Neil

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New Here ,
Apr 01, 2022 Apr 01, 2022

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Thanks Neil...

please also see my answer to Kevin above.

 

In the screenshot you see Premiere in the back, VLS on the left and QT on the right. For this I set the AE color space to Rec.709 as you suggested and chekced the display color management checkbox in Premiere. QT looks quite ok(-ish) but the VLC is way off.

Can't I trust the Premiere preview at all?

Are there any other players than VLC you recomend for viewing outside of Premiere? Or are there any settings in ColorSync that help?

 

Thank you so much for taking the time. 🙂

 

Green-Screen.png

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Adobe Community Professional ,
Apr 01, 2022 Apr 01, 2022

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First, on a Mac, if you have the Display Color Management option selected in the prefs, I'd trust the Premiere Program monitor far more than anything outside Premiere.

 

Checking tightly accurate color on a computer monitor is first and foremost a dicey proposition. Colorists all use a breakout device from either AJA or BlackMagic to get the signal out of the computer without the OS or a GPU touching it. They don't trust either.

 

And a reference monitor and a computer monitor do a similar thing ... show imagery ... but they're rather different beasts. Most monitors are designed to "enhance the viewing experience" by gaming the image to make it "better".

 

A reference monitor is built to be dead-even pixel to pixel across the screen, and do absolutely nothing to the image but apply any calibration LUTs, color space, and refresh rate needed for the material in use.

 

If you're like me, you don't have the cash to have a full-on reference monitor around. But I have run the Xrite i1 Pro on my monitors ... and the one I use for 'reference' is also checked by running a calibration pass where Lightspace color profiling app coupled with Resolve (for a patch generator) ran a check and gave me a series of charts showing exact behavior, including that useful deltaE number.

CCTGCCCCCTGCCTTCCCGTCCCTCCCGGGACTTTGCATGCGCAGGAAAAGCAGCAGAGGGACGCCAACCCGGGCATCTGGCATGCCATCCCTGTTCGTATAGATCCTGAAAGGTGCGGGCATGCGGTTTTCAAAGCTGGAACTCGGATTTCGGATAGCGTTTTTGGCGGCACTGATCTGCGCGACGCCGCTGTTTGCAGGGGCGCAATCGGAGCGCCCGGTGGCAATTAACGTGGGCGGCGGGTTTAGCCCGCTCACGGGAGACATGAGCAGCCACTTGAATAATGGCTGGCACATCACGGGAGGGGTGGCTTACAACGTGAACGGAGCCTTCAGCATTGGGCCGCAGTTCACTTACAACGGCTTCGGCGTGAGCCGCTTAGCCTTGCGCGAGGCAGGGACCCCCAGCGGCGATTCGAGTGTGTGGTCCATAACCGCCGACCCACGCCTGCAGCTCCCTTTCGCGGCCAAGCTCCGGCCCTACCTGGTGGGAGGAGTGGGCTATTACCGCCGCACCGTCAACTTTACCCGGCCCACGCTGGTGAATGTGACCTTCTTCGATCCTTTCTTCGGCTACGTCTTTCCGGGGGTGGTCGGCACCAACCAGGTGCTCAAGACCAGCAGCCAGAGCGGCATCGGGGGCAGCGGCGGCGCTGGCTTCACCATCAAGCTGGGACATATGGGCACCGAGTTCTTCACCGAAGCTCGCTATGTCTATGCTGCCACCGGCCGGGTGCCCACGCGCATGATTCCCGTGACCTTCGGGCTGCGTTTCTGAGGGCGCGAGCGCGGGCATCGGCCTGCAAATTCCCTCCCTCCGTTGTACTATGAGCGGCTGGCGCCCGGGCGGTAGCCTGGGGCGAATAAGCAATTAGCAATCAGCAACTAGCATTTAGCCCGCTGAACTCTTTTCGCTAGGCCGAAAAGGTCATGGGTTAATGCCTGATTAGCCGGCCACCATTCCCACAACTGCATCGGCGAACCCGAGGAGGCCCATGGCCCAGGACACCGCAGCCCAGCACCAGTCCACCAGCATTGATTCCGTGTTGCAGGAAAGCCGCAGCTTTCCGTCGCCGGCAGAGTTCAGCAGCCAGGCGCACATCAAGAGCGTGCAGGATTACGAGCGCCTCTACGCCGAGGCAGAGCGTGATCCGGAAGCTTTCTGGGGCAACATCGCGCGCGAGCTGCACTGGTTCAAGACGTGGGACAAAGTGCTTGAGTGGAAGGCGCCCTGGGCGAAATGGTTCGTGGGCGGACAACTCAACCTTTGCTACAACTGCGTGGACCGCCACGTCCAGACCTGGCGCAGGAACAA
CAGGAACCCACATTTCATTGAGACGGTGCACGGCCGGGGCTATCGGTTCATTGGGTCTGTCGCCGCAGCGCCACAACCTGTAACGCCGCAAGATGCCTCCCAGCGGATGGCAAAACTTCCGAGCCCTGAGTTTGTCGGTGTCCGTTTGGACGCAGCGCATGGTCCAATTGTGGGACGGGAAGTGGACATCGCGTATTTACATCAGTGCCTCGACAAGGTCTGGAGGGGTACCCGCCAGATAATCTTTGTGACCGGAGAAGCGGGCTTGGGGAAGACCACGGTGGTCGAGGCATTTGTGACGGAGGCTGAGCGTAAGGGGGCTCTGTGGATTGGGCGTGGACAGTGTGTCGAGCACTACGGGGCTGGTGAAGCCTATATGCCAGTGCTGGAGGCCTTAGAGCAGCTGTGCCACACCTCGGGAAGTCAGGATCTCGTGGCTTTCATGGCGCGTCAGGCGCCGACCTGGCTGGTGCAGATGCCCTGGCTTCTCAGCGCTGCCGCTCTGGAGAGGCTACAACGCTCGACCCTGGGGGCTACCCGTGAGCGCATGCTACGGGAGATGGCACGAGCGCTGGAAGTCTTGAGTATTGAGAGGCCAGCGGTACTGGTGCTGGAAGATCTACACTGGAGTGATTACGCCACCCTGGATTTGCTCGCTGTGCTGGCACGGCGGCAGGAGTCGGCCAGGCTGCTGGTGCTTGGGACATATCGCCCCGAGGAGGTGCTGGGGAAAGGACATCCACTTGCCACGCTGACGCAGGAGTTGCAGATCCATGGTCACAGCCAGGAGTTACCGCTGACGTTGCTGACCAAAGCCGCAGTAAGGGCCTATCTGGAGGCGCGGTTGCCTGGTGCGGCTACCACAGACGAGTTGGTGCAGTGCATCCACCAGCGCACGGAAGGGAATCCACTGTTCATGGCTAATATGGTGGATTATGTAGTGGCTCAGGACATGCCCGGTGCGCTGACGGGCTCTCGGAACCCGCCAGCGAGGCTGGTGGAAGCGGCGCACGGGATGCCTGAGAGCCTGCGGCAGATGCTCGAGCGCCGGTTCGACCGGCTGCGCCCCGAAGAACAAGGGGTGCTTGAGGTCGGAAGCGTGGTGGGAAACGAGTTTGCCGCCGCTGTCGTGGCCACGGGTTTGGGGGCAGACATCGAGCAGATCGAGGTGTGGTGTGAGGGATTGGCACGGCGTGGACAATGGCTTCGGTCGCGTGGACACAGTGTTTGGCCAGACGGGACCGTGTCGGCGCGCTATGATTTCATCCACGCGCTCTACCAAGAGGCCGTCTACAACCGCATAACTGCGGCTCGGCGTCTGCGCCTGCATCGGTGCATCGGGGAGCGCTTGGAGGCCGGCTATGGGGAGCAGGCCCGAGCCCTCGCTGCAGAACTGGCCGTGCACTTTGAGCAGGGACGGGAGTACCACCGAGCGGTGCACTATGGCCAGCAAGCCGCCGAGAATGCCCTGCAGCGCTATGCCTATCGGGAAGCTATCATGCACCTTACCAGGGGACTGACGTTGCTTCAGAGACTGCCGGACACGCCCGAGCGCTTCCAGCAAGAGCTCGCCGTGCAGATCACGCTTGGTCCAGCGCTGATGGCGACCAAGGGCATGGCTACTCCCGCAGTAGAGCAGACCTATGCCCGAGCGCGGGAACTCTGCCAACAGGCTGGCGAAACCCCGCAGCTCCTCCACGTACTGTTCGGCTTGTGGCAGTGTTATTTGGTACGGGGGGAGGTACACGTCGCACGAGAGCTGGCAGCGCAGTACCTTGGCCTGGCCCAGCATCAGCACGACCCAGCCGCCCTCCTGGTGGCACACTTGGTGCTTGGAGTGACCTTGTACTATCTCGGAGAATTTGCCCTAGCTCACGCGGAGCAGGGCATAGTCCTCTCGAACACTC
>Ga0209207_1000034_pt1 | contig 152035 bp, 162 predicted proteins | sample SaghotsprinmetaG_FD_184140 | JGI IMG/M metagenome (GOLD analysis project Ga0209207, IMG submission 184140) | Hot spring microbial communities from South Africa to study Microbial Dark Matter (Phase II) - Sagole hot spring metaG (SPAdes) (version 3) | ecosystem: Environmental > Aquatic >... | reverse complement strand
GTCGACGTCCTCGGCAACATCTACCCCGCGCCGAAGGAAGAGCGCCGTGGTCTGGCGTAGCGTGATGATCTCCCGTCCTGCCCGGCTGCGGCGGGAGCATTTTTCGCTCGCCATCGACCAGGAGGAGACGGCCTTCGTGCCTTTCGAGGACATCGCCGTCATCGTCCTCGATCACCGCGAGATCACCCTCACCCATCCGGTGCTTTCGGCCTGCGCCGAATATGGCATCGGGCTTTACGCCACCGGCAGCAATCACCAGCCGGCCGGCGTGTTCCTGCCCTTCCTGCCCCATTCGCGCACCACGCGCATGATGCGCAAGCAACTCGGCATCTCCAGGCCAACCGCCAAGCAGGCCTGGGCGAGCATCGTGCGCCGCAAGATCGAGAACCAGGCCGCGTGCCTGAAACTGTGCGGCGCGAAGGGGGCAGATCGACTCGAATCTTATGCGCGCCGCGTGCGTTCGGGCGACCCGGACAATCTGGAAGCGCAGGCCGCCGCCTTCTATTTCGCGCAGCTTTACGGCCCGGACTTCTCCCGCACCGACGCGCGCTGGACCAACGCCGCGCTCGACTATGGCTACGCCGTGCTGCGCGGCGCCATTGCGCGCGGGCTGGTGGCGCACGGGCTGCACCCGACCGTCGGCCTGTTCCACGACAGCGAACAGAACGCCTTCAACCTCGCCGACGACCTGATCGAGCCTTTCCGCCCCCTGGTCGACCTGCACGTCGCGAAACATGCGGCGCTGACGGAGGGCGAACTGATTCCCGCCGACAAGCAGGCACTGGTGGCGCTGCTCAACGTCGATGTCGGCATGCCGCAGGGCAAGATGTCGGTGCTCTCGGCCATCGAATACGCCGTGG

My monitor is kept pretty tightly calibrated. Plus, as I am on staff over at a colorist teaching site, everything I produce for them is of course viewed entirely by colorists ... and if I strayed a bit too anything I'd hear immediately.

 

And by the by, those guys & gals are heavily Mac based ... and being colorists, don't trust their Mac monitors for grading anyway.

 

Back to your situation ... do you have any professional colorists you know with a full-on grading setup and Flanders, Eizo, or Sony grade-1 Reference monitor? If so, send a couple clips over to them to check on their systems. They can tell you precisely how well ... or what issues ... your media looks.

 

Neil

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Adobe Community Professional ,
Mar 31, 2022 Mar 31, 2022

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Your client should provided you with their prefered color space, and you apply that across applications